Now comes the fun part, deploying service units. We chose a simple one for our sample: deploying a WordPress blog on our server with all needed services. This is done usingcharms, which are prepackaged installation and configuration details for specific services.
Here’s how it works:
Now, your services are deployed, but they are not yet connected with each other. We do this by adding relations, in this case:
[email protected]~$: juju add-relation wordpress mysql
Now, if you check your status as shown earlier, you see something like this:
machines: 0: agent-state: running dns-name: localhost instance-id: local instance-state: running services: mysql: charm: cs:precise/mysql-3 relations: db: - wordpress units: mysql/0: agent-state: started machine: 2 public-address: 192.168.122.165 wordpress: charm: cs:precise/wordpress-3 exposed: false relations: db: - mysql units: wordpress/0: agent-state: started machine: 1 public-address: 192.168.122.166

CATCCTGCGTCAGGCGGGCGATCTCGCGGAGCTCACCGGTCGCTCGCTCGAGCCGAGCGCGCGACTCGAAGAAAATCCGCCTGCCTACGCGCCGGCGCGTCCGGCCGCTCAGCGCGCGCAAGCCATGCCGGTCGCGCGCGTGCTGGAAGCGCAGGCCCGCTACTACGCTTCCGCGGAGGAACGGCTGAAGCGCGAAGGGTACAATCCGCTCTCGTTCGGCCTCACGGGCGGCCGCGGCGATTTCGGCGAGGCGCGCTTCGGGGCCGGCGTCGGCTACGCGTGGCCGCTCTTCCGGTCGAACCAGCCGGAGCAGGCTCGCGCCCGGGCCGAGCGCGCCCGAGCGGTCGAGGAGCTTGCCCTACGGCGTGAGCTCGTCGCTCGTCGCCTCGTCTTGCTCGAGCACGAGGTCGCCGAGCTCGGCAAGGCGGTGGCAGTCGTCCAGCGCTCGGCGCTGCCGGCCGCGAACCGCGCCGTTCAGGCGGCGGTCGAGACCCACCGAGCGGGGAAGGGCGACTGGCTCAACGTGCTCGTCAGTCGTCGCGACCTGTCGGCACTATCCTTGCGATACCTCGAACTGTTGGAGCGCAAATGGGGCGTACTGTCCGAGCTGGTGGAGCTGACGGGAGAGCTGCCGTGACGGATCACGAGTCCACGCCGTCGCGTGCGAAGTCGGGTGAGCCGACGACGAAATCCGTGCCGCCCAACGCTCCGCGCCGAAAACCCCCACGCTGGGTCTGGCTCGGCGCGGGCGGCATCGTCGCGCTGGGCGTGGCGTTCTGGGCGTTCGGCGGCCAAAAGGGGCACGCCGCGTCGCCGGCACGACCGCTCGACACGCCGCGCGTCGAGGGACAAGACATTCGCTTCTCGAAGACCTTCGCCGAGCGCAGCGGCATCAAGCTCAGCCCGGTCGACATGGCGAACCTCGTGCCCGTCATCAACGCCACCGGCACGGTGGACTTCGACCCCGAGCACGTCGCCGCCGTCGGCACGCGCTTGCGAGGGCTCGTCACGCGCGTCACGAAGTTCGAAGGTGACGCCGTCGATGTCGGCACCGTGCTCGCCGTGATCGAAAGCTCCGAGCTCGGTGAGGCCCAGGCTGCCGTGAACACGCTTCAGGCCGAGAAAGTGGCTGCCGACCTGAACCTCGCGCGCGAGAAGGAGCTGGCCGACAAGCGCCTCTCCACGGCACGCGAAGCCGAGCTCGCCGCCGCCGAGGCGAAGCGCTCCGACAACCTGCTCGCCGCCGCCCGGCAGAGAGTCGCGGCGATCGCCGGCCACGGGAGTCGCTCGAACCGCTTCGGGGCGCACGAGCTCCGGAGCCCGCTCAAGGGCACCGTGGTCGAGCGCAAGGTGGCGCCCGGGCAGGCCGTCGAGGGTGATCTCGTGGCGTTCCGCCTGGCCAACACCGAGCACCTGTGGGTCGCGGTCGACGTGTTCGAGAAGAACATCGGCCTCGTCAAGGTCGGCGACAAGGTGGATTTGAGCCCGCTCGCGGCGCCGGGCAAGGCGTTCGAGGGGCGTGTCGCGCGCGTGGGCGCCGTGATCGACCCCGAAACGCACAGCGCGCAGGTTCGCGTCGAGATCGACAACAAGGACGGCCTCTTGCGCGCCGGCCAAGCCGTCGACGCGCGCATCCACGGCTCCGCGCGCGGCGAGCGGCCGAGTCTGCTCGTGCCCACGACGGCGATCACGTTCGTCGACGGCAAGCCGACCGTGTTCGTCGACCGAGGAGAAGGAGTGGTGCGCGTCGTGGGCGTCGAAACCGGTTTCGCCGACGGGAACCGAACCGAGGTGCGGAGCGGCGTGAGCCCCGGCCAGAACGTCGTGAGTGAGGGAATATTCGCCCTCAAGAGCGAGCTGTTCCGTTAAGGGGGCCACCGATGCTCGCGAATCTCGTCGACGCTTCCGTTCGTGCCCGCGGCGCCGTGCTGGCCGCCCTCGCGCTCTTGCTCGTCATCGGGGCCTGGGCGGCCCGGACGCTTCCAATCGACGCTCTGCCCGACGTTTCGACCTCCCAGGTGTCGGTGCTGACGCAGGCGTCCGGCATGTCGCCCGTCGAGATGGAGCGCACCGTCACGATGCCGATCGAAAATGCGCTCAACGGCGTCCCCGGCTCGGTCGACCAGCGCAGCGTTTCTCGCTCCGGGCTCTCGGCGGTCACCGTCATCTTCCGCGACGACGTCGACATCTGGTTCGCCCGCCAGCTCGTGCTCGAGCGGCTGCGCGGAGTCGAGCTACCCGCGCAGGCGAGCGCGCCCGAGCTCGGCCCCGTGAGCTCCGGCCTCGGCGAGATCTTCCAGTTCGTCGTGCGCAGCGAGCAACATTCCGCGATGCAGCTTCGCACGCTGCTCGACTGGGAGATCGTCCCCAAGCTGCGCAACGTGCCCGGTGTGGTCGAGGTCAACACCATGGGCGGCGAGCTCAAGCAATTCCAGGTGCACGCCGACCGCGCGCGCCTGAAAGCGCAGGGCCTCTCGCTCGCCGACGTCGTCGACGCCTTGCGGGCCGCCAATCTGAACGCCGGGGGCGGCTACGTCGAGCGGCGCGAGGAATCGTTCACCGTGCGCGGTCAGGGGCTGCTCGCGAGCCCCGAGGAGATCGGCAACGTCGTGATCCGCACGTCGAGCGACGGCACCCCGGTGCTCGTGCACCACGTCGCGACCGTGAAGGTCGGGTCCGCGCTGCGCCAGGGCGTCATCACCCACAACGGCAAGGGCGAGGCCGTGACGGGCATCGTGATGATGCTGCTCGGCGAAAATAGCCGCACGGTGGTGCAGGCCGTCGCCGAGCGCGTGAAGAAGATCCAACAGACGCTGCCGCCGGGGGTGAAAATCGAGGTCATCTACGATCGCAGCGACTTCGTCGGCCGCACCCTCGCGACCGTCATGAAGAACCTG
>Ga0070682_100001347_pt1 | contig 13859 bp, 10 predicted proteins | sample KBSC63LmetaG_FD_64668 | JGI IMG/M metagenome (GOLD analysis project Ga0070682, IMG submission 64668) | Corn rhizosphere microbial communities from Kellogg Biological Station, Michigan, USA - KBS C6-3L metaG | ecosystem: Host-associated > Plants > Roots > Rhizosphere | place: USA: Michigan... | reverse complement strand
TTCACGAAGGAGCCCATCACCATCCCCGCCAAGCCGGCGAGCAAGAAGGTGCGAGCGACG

Now, expose your WordPress service to the world so that you can connect with it from outside the server:
[email protected]~$: juju expose wordpress
And as simple as that, your install is ready. Using the public-address shown earlier in the status message, open 192.168.122.166 in your browser and you should go to your WordPress configuration page.
What happens if you get your WordPress blog set up and running and then it suddenly gets popular? In a traditional setting, you would need to reinstall on heftier equipment and migrate the database over. Not here. Instead you just add units:
[email protected]~$: juju add-unit wordpress
This creates a new WordPress instance, joins the relation with the existing WordPress instance, discovers in that configuration that it is related to a specific MySQL database, and also relates this one. That’s it. One command and you are done!
When a juju-created environment is no longer needed, there is only one command to issue: